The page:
Well done DJ. I've been posting on CPS' excesses for two months and thought I was all alone.

BTW: I'd be glad to share some of the hate mail I got accusing me of supporting child molesters.

Um, it's also a bad thing w... (Below threshold)

Um, it's also a bad thing when lynch mobs hang guilty people, Wayneayne.

Despite the excuses and ... (Below threshold)

Despite the excuses and claims of the DFPS, the general lesson one may take from their raid is that the state jumped to conclusions, failed to do its job properly, and in the end violated the rights of hundreds of innocent people.

I have a different take. Children are separate individuals who although they are unable to make decisions for them selves have rights apart from the rights of their guardians the problem I see is that the legislature has inadequately coded into law provisions for placing children into protective custody when there is any question during an abuse investigation.

The time for requiring a burden of proof regarding protective custody should be ... after the completion of the investigation. CPS did what was right in this case, but Texas law never conceived of having to investigate an extended family household so large as the flds compound

"CPS did what was right in ... (Below threshold)

"CPS did what was right in this case,..."

Now that's laugh spewingly, soda up nose funny.

No, they (CPS) did not do what was right or legal.
Did you actually read the memorandum order??



HyperbolistI concur ... (Below threshold)

I concur that lynch mobs are a bad concept and shouldn't happen except in a few very rare exceptions. I was just making a statement of fact not condoning the action.

Do you really believe the state should be able to take your child because of an anonymous phone call?

Ray Charles could see this ... (Below threshold)

Ray Charles could see this was an overreaction to a POTENTIAL problem. ww

Does Waco come to mind here... (Below threshold)

Does Waco come to mind here? A raid was conducted in similar fashion and it resulted in the deaths of 80 innocent people, just on the say so one person. Of course no heads rolled on that one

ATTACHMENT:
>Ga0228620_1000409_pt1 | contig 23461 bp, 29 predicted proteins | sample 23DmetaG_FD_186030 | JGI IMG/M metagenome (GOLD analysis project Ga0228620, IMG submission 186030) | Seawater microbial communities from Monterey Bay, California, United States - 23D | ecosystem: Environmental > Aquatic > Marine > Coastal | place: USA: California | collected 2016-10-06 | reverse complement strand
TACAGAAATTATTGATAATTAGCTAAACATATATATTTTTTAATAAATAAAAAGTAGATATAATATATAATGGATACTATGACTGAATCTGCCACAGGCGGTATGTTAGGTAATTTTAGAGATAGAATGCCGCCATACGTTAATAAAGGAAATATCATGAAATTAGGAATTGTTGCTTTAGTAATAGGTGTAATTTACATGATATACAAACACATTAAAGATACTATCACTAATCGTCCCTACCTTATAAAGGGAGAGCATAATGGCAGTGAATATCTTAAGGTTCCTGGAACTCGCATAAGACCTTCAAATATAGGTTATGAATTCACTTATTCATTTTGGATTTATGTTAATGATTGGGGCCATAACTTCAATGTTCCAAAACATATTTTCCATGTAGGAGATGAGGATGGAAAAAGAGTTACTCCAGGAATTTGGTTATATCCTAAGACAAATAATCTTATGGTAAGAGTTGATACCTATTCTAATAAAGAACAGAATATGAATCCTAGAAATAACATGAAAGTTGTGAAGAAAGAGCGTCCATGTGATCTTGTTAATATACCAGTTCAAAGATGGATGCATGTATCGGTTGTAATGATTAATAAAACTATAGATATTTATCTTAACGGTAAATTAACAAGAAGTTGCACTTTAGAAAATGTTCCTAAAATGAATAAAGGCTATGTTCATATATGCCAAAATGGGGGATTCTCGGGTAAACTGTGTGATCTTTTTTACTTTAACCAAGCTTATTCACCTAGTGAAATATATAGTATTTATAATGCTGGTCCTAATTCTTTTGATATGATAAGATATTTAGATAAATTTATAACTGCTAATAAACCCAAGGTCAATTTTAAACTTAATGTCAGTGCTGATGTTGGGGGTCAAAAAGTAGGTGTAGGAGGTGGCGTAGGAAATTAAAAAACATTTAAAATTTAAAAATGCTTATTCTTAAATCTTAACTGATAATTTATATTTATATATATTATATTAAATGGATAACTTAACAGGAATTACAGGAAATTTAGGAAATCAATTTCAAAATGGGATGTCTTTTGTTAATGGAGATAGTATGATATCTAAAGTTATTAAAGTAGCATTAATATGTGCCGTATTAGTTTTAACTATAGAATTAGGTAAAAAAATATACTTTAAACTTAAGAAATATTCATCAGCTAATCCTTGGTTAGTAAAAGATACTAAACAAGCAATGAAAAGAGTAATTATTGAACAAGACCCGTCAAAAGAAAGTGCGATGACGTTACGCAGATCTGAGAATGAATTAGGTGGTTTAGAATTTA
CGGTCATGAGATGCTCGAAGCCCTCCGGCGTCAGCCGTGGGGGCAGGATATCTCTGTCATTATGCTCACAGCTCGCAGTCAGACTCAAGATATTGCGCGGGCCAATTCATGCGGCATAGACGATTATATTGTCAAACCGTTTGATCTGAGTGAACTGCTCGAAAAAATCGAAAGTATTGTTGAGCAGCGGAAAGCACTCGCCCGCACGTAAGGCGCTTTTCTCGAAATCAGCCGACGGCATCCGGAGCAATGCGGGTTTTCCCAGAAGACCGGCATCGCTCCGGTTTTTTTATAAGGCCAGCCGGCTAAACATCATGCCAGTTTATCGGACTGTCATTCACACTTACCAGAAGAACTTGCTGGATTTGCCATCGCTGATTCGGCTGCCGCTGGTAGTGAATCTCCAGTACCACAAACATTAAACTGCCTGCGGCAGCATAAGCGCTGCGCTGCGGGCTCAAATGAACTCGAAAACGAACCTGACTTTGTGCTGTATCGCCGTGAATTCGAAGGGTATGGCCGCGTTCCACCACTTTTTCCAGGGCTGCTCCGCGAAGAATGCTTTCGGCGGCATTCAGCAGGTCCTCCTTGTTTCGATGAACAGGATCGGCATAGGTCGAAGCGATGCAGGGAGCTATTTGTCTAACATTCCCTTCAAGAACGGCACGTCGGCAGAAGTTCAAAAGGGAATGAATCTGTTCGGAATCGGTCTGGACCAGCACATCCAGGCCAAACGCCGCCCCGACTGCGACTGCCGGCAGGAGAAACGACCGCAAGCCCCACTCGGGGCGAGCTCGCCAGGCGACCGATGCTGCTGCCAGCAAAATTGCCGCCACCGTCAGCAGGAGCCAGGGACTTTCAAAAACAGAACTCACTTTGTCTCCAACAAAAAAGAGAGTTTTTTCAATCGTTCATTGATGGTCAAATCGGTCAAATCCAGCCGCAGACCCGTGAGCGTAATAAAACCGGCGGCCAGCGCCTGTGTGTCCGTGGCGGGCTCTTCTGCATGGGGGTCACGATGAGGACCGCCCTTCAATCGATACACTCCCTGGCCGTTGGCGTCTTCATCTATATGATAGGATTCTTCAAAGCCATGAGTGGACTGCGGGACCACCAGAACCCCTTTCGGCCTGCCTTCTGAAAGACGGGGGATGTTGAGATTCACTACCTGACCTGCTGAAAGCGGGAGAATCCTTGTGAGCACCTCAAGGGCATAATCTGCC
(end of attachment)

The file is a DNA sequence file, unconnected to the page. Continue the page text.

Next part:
Excellent post DJ. I have ... (Below threshold)

Excellent post DJ. I have said from the beginning that this raid was a complete miscarriage of justice and a total abuse of authority. Child services in most states needs to be reigned in as for as the breadth of their authority and unaccountability of their actions.

Wayne, I don't believe chil... (Below threshold)

Wayne, I don't believe children are a possession of parents. The parents Wants are not part of the equation of protecting helpless members of society.

The children were not taken because of an anonymous phone call.

The anonymous phonecall prompted a social worker to make a simple visit to the compound.

What was seen there, and whet the FLDS adults said and did coupled with an investigation that has been ongoing for four years prompted CPS to go back with a warrant.

The information gathered on that second visit was the foundation for the second warrant. That third visit was what is now called the raid.

There is clear probable cause for the child abuse investigation into the FLDS that is occurring now.

The Children have a right to be protected when there justified concern for their wellbeing.


the adults in the compound knew what was going on and if it is true - as it appears then they are all accomplices. Accomplices to child abuse are not safe guardians for children.

Upon completion of the investigation the permanent arrangements for the children should be considered, but only after indictments if any come down. if it turned out that either nothing happened or that there was insufficient evidence for prosecution, then look at the parents to regain custody - otherwise supervised visitation is more appropriate.

"Jumped to conclusions, fai... (Below threshold)